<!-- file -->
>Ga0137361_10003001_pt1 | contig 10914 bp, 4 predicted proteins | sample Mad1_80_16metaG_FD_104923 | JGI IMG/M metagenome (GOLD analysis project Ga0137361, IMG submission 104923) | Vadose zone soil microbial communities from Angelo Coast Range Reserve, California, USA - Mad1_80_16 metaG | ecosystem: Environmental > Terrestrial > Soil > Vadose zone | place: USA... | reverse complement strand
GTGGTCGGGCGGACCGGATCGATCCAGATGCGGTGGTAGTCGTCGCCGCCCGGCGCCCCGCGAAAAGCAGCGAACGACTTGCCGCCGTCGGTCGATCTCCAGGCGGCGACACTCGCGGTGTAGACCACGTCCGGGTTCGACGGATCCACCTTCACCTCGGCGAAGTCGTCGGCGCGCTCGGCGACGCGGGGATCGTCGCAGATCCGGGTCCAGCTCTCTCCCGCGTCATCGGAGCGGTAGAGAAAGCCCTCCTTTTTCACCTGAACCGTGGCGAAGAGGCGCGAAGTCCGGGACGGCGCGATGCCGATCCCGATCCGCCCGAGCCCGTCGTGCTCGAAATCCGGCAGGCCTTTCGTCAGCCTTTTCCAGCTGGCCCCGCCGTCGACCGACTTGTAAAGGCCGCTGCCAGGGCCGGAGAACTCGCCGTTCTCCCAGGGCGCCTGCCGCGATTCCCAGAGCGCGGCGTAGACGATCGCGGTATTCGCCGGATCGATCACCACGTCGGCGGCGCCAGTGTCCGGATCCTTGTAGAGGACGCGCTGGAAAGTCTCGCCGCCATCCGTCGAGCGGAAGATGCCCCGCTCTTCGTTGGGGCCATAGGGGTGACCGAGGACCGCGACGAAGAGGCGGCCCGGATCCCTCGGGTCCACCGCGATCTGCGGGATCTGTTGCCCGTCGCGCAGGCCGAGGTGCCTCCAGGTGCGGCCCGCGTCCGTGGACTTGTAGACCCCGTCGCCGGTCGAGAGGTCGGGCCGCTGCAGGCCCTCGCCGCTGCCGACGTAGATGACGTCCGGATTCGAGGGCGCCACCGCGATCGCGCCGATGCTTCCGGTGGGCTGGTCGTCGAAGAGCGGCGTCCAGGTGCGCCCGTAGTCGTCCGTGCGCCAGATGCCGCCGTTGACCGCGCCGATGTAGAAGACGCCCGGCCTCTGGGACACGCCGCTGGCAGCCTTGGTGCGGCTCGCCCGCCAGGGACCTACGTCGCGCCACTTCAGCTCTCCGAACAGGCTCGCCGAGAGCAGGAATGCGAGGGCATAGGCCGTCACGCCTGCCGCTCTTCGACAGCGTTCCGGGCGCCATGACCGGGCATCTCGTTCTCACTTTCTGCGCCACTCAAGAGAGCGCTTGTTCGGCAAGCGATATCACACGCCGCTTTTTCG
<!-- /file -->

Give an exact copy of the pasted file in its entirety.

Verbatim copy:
>Ga0137361_10003001_pt1 | contig 10914 bp, 4 predicted proteins | sample Mad1_80_16metaG_FD_104923 | JGI IMG/M metagenome (GOLD analysis project Ga0137361, IMG submission 104923) | Vadose zone soil microbial communities from Angelo Coast Range Reserve, California, USA - Mad1_80_16 metaG | ecosystem: Environmental > Terrestrial > Soil > Vadose zone | place: USA... | reverse complement strand
GTGGTCGGGCGGACCGGATCGATCCAGATGCGGTGGTAGTCGTCGCCGCCCGGCGCCCCGCGAAAAGCAGCGAACGACTTGCCGCCGTCGGTCGATCTCCAGGCGGCGACACTCGCGGTGTAGACCACGTCCGGGTTCGACGGATCCACCTTCACCTCGGCGAAGTCGTCGGCGCGCTCGGCGACGCGGGGATCGTCGCAGATCCGGGTCCAGCTCTCTCCCGCGTCATCGGAGCGGTAGAGAAAGCCCTCCTTTTTCACCTGAACCGTGGCGAAGAGGCGCGAAGTCCGGGACGGCGCGATGCCGATCCCGATCCGCCCGAGCCCGTCGTGCTCGAAATCCGGCAGGCCTTTCGTCAGCCTTTTCCAGCTGGCCCCGCCGTCGACCGACTTGTAAAGGCCGCTGCCAGGGCCGGAGAACTCGCCGTTCTCCCAGGGCGCCTGCCGCGATTCCCAGAGCGCGGCGTAGACGATCGCGGTATTCGCCGGATCGATCACCACGTCGGCGGCGCCAGTGTCCGGATCCTTGTAGAGGACGCGCTGGAAAGTCTCGCCGCCATCCGTCGAGCGGAAGATGCCCCGCTCTTCGTTGGGGCCATAGGGGTGACCGAGGACCGCGACGAAGAGGCGGCCCGGATCCCTCGGGTCCACCGCGATCTGCGGGATCTGTTGCCCGTCGCGCAGGCCGAGGTGCCTCCAGGTGCGGCCCGCGTCCGTGGACTTGTAGACCCCGTCGCCGGTCGAGAGGTCGGGCCGCTGCAGGCCCTCGCCGCTGCCGACGTAGATGACGTCCGGATTCGAGGGCGCCACCGCGATCGCGCCGATGCTTCCGGTGGGCTGGTCGTCGAAGAGCGGCGTCCAGGTGCGCCCGTAGTCGTCCGTGCGCCAGATGCCGCCGTTGACCGCGCCGATGTAGAAGACGCCCGGCCTCTGGGACACGCCGCTGGCAGCCTTGGTGCGGCTCGCCCGCCAGGGACCTACGTCGCGCCACTTCAGCTCTCCGAACAGGCTCGCCGAGAGCAGGAATGCGAGGGCATAGGCCGTCACGCCTGCCGCTCTTCGACAGCGTTCCGGGCGCCATGACCGGGCATCTCGTTCTCACTTTCTGCGCCACTCAAGAGAGCGCTTGTTCGGCAAGCGATATCACACGCCGCTTTTTCG